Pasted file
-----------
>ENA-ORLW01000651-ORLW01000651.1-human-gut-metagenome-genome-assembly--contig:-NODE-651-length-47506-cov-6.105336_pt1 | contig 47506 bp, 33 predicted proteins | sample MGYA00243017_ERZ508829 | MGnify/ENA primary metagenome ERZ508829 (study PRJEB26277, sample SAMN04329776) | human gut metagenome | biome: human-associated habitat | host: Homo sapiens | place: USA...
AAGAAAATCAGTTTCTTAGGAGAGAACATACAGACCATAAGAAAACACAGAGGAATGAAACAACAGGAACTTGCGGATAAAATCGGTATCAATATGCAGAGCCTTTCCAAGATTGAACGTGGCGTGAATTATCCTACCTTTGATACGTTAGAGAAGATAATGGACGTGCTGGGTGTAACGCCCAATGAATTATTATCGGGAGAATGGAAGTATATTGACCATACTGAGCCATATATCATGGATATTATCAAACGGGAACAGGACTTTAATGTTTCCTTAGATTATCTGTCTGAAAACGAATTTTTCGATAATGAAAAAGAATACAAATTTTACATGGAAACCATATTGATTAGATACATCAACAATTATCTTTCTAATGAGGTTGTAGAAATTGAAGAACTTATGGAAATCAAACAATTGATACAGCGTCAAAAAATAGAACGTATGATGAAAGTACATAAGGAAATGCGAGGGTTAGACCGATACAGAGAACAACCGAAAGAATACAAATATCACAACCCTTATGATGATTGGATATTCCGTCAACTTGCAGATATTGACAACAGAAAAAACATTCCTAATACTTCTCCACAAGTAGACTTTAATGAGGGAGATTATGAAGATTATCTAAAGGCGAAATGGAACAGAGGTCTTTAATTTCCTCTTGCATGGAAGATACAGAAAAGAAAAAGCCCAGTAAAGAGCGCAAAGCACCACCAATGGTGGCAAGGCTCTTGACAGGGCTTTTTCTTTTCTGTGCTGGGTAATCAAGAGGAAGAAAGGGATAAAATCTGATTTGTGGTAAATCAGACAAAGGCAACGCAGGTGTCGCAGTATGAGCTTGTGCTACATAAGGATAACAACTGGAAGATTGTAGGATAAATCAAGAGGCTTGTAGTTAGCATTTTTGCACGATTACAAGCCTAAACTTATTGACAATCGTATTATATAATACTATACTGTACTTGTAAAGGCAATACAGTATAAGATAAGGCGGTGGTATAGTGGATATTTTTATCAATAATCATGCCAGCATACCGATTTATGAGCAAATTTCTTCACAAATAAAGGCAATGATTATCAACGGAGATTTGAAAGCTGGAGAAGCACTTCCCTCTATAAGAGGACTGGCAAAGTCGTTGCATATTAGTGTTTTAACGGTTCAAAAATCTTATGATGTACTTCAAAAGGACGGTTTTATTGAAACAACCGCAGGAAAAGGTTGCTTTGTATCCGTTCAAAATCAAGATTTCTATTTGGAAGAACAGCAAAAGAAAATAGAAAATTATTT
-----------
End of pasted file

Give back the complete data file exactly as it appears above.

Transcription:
>ENA-ORLW01000651-ORLW01000651.1-human-gut-metagenome-genome-assembly--contig:-NODE-651-length-47506-cov-6.105336_pt1 | contig 47506 bp, 33 predicted proteins | sample MGYA00243017_ERZ508829 | MGnify/ENA primary metagenome ERZ508829 (study PRJEB26277, sample SAMN04329776) | human gut metagenome | biome: human-associated habitat | host: Homo sapiens | place: USA...
AAGAAAATCAGTTTCTTAGGAGAGAACATACAGACCATAAGAAAACACAGAGGAATGAAACAACAGGAACTTGCGGATAAAATCGGTATCAATATGCAGAGCCTTTCCAAGATTGAACGTGGCGTGAATTATCCTACCTTTGATACGTTAGAGAAGATAATGGACGTGCTGGGTGTAACGCCCAATGAATTATTATCGGGAGAATGGAAGTATATTGACCATACTGAGCCATATATCATGGATATTATCAAACGGGAACAGGACTTTAATGTTTCCTTAGATTATCTGTCTGAAAACGAATTTTTCGATAATGAAAAAGAATACAAATTTTACATGGAAACCATATTGATTAGATACATCAACAATTATCTTTCTAATGAGGTTGTAGAAATTGAAGAACTTATGGAAATCAAACAATTGATACAGCGTCAAAAAATAGAACGTATGATGAAAGTACATAAGGAAATGCGAGGGTTAGACCGATACAGAGAACAACCGAAAGAATACAAATATCACAACCCTTATGATGATTGGATATTCCGTCAACTTGCAGATATTGACAACAGAAAAAACATTCCTAATACTTCTCCACAAGTAGACTTTAATGAGGGAGATTATGAAGATTATCTAAAGGCGAAATGGAACAGAGGTCTTTAATTTCCTCTTGCATGGAAGATACAGAAAAGAAAAAGCCCAGTAAAGAGCGCAAAGCACCACCAATGGTGGCAAGGCTCTTGACAGGGCTTTTTCTTTTCTGTGCTGGGTAATCAAGAGGAAGAAAGGGATAAAATCTGATTTGTGGTAAATCAGACAAAGGCAACGCAGGTGTCGCAGTATGAGCTTGTGCTACATAAGGATAACAACTGGAAGATTGTAGGATAAATCAAGAGGCTTGTAGTTAGCATTTTTGCACGATTACAAGCCTAAACTTATTGACAATCGTATTATATAATACTATACTGTACTTGTAAAGGCAATACAGTATAAGATAAGGCGGTGGTATAGTGGATATTTTTATCAATAATCATGCCAGCATACCGATTTATGAGCAAATTTCTTCACAAATAAAGGCAATGATTATCAACGGAGATTTGAAAGCTGGAGAAGCACTTCCCTCTATAAGAGGACTGGCAAAGTCGTTGCATATTAGTGTTTTAACGGTTCAAAAATCTTATGATGTACTTCAAAAGGACGGTTTTATTGAAACAACCGCAGGAAAAGGTTGCTTTGTATCCGTTCAAAATCAAGATTTCTATTTGGAAGAACAGCAAAAGAAAATAGAAAATTATTT